The jumpers plummeted into the gorge, popping back up with the 'hang loose' sign, A-oking their dopamine high before bouncing away again like ham dangling loosely from a tethered meat hook.

What is particularly surreal about the experience and sums up the two conditions of this continent with alarming eloquence is the stream of Africans on the other side of the bridge shuffling along. They look exhausted, weak, and some of them from the condition of their clothes, nearly indigent. Why were they crossing this bridge? For family? work? a new beginning? And what did they think of the sport of wealthy white men hurling themselves into oblivion for a hundred dollars a pop when there was a famine of maize crop in Zimbabwe and 50% unemployment in Zambia? They passed on the other side of the bridge inconspicuous to the jumpers because they did not get in the way and hardly made a sound.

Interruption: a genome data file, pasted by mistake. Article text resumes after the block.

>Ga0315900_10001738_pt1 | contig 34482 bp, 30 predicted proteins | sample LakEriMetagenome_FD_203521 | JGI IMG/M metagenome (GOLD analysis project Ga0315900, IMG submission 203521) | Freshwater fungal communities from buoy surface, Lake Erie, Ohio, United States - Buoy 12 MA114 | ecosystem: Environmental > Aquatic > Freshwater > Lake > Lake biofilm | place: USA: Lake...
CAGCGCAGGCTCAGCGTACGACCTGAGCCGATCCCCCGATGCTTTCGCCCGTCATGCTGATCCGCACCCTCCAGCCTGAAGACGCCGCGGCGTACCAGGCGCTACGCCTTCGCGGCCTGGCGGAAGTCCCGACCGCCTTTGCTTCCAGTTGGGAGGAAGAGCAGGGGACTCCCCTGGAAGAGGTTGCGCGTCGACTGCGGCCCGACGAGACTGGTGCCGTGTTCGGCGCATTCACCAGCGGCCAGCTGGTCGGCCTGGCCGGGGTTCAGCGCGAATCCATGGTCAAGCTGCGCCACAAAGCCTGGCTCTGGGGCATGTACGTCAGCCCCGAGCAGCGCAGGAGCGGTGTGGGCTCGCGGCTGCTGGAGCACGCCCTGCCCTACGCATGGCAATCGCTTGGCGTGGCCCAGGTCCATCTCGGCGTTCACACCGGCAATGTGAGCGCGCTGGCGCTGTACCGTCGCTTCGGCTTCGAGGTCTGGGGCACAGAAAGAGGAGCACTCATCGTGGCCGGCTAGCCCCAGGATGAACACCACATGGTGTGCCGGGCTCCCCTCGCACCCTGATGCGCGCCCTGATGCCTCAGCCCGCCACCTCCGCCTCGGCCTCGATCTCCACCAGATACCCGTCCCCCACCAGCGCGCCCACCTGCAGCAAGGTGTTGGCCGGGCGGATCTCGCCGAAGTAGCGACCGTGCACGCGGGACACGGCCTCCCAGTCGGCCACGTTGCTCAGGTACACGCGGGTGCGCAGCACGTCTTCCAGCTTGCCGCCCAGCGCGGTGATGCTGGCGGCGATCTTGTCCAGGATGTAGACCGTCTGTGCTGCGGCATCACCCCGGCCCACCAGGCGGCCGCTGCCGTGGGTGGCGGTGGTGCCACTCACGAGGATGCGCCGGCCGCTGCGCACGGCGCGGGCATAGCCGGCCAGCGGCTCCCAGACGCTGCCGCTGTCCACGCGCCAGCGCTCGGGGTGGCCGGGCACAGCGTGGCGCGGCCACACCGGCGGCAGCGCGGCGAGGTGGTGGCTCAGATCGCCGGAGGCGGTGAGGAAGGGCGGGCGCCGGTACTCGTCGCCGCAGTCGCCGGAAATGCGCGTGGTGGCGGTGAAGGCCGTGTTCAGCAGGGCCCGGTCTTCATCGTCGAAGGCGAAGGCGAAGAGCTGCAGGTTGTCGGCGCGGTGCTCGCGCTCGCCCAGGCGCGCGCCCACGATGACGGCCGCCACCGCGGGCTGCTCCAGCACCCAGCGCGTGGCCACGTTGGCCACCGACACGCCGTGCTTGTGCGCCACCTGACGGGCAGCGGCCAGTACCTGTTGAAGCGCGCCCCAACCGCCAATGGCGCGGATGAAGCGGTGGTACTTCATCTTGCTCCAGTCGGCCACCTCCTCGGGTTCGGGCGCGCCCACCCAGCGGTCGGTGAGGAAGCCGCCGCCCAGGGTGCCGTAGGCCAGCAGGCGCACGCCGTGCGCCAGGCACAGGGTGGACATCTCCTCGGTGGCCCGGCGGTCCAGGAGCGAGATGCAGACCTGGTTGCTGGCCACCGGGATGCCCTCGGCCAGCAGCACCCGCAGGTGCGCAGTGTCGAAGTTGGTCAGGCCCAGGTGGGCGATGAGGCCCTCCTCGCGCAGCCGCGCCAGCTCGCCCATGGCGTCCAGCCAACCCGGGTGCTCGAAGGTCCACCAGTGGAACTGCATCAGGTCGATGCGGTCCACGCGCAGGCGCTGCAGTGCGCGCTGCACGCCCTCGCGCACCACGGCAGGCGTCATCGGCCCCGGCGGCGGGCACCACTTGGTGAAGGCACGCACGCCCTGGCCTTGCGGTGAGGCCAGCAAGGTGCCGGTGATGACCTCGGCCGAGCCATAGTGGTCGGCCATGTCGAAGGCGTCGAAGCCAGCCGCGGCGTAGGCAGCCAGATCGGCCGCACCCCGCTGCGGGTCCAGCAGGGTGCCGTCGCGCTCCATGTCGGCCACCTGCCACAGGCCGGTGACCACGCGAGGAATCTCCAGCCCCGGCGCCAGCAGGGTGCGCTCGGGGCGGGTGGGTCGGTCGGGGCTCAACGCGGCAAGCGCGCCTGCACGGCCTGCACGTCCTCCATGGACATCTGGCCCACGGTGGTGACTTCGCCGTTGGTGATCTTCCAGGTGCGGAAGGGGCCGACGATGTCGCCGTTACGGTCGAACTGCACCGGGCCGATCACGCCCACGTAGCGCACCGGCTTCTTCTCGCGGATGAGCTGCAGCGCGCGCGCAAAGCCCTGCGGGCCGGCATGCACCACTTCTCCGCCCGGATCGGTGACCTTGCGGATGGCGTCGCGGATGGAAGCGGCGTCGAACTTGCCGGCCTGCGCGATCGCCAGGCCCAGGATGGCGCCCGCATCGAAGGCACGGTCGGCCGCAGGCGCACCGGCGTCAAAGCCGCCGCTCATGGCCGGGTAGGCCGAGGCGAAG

I watched three guys find their rush, a future cocktail boast, and returned to the falls. On my way at the Zambian checkpoint a large clunker of a bus coughed to a halt in front of the fenced gates. The roof of the bus was loaded with suitcases, garbage bags, even furniture, perhaps the total belongings of some of the passengers. One of the park's many baboons, a curious and mischievous rabblerouser leaped onto the roof and moseyed through the chattel, scavenging for edibles. An apoplectic driver hopped out of the bus and shook his fist at the primate, who reacted to the man's curses indifferently. Travelers, slouched and exhausted, filed past the driver expressionlessly to present their passports and paperwork to immigration officials so that they could cross the bridge, where they would rejoin the bus and continue onwards towards wherever they were headed, to Zimbabwe, or beyond.
Edited from an earlier draft dated 2005